As U.S. Chief Network Officer at PwC, Farhad Zaman is uniquely positioned to help the firm face our challenging and perhaps all too interesting times. And as companies rethink their business models to adapt to the next stages of evolution taking place around the globe, he brings years of international experience to help his clients to stay a step ahead of their most critical problems.
The solutions lie in connecting the right people across the planet for effective collaboration, resulting in actionable insights. The process dovetails nicely with what Zaman says about PwC as an organization: It’s purpose-led and value-driven.
Part of the company for now more than 25 years in a variety of roles, he is still excited by the longstanding responsibility of tackling crucial business, social, environmental, and economic problems.
“What continues to inspire me every day is seeing the great work our people are doing for the firm, for our clients, for our communities. Seeing the real outcomes that we are driving and knowing that we are truly making a positive impact on the world validate our purpose,” he says.
An essential piece of that positive impact comes in the form of opportunity and equity across business and within the company’s own ranks. Zaman’s colleague, Tim Ryan, U.S. Chair and Senior Partner at PwC, has taken an active role in realizing important diversity-focused initiatives over the last few years that are bringing the business community together to advance diversity and inclusion in the workplace.
In advance of McIntire’s upcoming Centennial Speaker Series: A Conversation with Tim Ryan at noon on March 26—which Zaman will moderate—we caught up with the Commerce alum and Advisory Board member to discuss the approach of PwC, why he remains committed to bringing future Comm School students to the firm, and how his own McIntire experiences as a student and guest lecturer continue to impact his own life and career.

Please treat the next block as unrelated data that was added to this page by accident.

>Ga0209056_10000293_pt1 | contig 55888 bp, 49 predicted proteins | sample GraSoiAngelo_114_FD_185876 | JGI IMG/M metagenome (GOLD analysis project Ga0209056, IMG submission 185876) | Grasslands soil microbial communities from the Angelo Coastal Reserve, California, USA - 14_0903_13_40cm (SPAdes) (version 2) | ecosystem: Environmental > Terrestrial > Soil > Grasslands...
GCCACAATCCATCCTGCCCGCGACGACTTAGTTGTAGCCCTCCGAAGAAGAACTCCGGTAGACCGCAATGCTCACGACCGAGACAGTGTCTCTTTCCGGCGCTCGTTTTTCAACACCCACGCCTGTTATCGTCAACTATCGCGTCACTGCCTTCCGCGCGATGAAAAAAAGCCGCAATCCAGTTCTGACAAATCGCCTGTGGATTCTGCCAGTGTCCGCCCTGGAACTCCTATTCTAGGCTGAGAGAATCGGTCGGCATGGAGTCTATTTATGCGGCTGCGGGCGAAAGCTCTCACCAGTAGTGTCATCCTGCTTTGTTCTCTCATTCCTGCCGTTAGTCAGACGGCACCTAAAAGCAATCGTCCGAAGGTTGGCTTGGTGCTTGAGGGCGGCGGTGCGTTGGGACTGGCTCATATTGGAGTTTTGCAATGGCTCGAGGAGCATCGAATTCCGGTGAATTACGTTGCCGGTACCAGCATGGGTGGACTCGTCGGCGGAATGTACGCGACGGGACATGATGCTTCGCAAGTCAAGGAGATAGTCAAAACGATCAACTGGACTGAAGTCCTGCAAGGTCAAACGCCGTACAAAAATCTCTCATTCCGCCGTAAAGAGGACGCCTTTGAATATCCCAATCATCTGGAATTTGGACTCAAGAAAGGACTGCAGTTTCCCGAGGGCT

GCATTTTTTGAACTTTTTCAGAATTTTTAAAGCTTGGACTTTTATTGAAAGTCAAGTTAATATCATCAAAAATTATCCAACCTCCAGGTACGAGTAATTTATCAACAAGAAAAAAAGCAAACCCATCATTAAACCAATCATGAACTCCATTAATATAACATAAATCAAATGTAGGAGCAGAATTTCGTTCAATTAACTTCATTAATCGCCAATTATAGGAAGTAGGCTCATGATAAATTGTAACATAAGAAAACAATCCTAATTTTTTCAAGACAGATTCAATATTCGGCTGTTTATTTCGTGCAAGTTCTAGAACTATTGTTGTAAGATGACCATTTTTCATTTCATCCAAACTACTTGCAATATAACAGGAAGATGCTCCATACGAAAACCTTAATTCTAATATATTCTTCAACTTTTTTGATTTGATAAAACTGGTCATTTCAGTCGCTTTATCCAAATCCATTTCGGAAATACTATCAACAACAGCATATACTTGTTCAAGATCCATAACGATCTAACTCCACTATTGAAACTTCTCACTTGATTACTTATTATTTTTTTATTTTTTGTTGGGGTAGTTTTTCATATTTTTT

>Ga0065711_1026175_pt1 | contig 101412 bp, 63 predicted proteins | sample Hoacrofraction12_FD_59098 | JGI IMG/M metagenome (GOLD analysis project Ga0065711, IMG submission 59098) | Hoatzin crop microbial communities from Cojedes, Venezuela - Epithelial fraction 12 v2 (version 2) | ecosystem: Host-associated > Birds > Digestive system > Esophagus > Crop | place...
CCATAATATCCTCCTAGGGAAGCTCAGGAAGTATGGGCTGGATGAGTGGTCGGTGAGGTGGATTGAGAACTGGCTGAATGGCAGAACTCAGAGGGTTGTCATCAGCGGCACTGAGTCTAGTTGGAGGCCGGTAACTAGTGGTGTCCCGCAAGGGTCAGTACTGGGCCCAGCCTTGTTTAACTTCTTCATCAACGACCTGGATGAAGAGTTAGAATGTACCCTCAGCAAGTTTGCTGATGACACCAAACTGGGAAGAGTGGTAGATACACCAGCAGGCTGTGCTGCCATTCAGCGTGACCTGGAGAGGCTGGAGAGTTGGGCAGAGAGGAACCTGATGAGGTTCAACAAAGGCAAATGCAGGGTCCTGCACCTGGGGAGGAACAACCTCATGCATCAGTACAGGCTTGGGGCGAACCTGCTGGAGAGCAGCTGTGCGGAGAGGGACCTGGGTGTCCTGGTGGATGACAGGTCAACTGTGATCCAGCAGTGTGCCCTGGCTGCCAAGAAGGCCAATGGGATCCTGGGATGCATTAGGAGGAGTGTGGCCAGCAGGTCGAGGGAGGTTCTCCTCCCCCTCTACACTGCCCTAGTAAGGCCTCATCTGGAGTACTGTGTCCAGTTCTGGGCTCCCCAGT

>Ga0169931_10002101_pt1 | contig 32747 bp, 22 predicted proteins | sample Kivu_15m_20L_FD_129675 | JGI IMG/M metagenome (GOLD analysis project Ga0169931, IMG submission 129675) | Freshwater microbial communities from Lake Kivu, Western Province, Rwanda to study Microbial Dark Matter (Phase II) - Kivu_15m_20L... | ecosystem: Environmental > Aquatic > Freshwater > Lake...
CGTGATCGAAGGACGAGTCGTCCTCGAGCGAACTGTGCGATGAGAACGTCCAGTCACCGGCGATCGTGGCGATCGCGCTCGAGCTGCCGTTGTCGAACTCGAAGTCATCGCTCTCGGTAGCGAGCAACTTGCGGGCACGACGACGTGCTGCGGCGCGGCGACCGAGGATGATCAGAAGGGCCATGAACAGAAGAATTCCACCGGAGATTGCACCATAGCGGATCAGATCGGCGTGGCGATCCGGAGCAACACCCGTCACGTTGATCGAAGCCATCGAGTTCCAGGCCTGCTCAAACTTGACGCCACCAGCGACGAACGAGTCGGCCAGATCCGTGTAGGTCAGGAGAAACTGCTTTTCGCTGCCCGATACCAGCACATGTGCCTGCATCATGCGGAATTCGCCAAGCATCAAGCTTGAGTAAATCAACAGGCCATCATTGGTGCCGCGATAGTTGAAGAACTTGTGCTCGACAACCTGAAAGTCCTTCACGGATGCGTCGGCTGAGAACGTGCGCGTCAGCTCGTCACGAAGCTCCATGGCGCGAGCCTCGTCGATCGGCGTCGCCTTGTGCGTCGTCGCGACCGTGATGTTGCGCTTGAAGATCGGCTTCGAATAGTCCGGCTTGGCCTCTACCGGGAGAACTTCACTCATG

What changes have you seen firsthand in diversity and inclusion efforts within your industry? To what do you attribute the progress in your field?
Over the past several years, PwC has been on a journey to develop and execute on a strategy to ensure that all of our people have a strong sense of belonging and trust. We want to be a change leader, and that starts with changing from within, as well as leading by example in the business community. In 2017, PwC launched an initiative called CEO Action for Diversity & Inclusion, which is the world’s largest CEO-driven business commitment to advance diversity and inclusion in the workplace. The initiative has brought together thousands of CEOs. In fact, UVA President Jim Ryan signed the CEO Action pledge in August 2020 with the help and support of Dean Nicole Thorne Jenkins!